INTERIOR: the entrance hall has a screen of two Roman Doric columns with a full entablature which supports the iron beams of the roof of the hall. Both engine halls extend through the full height of the building. The western basement is approached by an open well in the centre of the floor in the western engine hall. The original, western exterior wall now forms the interior east wall of the western engine hall.

SUBSIDIARY FEATURES: immediately in front of the southern front of the pumping station, and attached to it are two sections of walling which form a roughly rectangular enclosure. This has low, stone walls to its flanks. The eastern wall ramps up, where it joins the main building. A wide driveway cuts into the east side of the enclosure and leads down to the basement level of the pumping station on this side. To the southern side of the enclosure there are low, ashlar walls which support moulded iron railings which have ball and spike finials. The two gateways have square piers with domed caps.

Pursuant to s1 (5) of the Planning (Listed Buildings and Conservation Areas) Act 1990 (‘the Act’) it is declared that the area to the east of the engine house, formerly occupied by the boiler house and currently partially occupied by a range of mid-C20 buildings associated with the change to electric pumping in the 1940s, is not of special architectural or historic interest. Additionally, that the lowest stage of the former chimney which is also placed to the east of the pumping station is not of special architectural or historic interest.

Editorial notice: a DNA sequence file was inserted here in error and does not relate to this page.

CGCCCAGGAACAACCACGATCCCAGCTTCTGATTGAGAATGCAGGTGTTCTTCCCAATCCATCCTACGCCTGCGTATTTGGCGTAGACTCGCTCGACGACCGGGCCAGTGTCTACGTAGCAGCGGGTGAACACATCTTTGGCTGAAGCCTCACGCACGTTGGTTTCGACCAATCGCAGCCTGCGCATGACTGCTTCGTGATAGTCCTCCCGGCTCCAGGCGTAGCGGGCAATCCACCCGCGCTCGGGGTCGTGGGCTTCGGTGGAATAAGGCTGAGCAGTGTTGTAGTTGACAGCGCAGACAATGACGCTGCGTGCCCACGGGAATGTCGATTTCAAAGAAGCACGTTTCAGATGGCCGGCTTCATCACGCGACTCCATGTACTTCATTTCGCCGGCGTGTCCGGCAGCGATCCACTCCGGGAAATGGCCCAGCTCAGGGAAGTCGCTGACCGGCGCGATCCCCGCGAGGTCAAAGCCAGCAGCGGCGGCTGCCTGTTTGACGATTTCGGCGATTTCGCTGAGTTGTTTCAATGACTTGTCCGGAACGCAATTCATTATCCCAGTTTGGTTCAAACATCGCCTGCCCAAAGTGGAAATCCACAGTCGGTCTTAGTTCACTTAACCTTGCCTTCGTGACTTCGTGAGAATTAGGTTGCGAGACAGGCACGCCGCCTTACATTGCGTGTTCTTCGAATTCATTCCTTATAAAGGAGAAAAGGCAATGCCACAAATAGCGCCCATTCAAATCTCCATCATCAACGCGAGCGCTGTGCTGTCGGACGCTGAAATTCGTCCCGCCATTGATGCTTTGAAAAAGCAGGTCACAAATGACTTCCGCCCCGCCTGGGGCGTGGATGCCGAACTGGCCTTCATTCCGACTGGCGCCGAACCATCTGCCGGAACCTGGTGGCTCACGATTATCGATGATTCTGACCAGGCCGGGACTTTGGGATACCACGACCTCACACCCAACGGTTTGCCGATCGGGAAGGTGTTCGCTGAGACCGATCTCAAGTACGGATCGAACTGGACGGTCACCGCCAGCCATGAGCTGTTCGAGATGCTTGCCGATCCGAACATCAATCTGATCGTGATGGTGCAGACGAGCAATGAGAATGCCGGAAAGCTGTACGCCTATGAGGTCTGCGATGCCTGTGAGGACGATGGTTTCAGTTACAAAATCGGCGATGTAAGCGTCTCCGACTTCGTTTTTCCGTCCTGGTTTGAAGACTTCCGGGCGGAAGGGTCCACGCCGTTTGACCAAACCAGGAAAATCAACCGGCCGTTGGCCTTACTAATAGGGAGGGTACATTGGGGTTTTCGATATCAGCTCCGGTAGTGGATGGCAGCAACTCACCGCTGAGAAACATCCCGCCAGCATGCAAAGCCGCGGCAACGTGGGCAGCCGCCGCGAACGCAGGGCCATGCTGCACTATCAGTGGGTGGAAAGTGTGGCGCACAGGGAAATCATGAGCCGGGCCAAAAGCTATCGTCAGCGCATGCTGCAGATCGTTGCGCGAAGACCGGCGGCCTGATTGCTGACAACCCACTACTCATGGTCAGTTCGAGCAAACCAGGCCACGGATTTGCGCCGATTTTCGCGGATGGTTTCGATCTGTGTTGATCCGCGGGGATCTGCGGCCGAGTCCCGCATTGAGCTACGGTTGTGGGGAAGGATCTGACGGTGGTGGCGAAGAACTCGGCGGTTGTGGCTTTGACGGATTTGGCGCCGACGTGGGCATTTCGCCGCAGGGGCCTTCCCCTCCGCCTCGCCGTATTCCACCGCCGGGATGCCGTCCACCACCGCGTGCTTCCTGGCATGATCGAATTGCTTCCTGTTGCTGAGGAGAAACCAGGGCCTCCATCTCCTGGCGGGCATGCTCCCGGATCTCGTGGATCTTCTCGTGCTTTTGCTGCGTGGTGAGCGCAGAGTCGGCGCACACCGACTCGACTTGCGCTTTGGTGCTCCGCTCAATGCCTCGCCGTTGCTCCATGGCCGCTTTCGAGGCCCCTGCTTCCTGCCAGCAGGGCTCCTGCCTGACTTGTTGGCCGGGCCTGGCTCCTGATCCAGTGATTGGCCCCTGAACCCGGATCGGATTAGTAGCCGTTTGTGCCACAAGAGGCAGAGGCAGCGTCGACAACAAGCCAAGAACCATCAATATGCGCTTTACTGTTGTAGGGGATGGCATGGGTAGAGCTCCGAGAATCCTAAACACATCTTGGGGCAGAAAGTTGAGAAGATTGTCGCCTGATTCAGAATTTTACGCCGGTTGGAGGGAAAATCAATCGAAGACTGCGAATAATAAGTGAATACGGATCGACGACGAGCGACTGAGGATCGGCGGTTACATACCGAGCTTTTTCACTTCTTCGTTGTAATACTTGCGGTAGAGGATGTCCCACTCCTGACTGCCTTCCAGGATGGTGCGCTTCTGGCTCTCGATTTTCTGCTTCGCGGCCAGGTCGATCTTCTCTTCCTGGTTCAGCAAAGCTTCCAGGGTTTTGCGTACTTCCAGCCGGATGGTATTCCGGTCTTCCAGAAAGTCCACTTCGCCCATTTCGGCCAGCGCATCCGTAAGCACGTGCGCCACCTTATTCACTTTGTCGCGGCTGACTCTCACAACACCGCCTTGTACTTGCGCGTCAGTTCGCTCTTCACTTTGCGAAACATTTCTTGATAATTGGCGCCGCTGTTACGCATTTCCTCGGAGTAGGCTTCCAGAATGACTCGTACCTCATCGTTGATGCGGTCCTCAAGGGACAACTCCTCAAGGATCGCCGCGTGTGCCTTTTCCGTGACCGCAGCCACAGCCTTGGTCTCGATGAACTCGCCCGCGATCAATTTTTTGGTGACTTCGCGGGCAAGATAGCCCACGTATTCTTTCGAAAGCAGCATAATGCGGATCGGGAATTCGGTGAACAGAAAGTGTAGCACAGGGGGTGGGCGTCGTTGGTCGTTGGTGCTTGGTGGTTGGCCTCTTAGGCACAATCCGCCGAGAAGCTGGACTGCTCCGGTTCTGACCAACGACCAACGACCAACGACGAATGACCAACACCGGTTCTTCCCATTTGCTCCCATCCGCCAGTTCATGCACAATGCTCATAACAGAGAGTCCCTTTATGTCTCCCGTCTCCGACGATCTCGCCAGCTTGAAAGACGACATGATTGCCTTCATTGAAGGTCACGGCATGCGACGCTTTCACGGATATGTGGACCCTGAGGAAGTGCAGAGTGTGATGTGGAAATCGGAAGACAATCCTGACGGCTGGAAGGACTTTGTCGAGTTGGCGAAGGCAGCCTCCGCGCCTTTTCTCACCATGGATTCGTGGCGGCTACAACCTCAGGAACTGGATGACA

History

The building of 1857 consisted of three bays facing north and south with two bays to the flanks. This was extended in exactly similar style in 1889 by a further two bays to the west. The station originally pumped water to Tettenhall from the River Worfe with a pair of Cornish rotative beam engines. A Lilleshall Cornish engine was installed in 1882 and two Hathorn Davy Cornish non-rotative engines were added in 1891. A pair of Joseph Evans horizontal duplex Cornish engines were installed in 1914, together with a steam turbine forcing pump. The present electric pumps were installed in the 1940s and the station ceased operation c.1970.

Two further, attached blocks are shown on the Ordnance Survey map published in 1902. These lay to the north and to the east of the present building. It seems likely, from the openings in the present eastern wall, that the boiler house stood to the east, but that this was replaced in the 1940s when electric pumps were installed.

Reasons for Listing

Cosford Water Pumping Station is listed at Grade II for the following principal reasons:
Architectural quality: the building has considerable architectural presence, dependant on a careful application of proportions, specification of materials and the use of techniques in its construction;
Intact survival: although the original boiler house and steam–powered machinery have now been demolished and removed, the engine house retains all the essential elements of its notable architectural treatment as it was completed in 1889;
Group value: the Cosford engine house forms a group with Cosford Bridge (Grade II).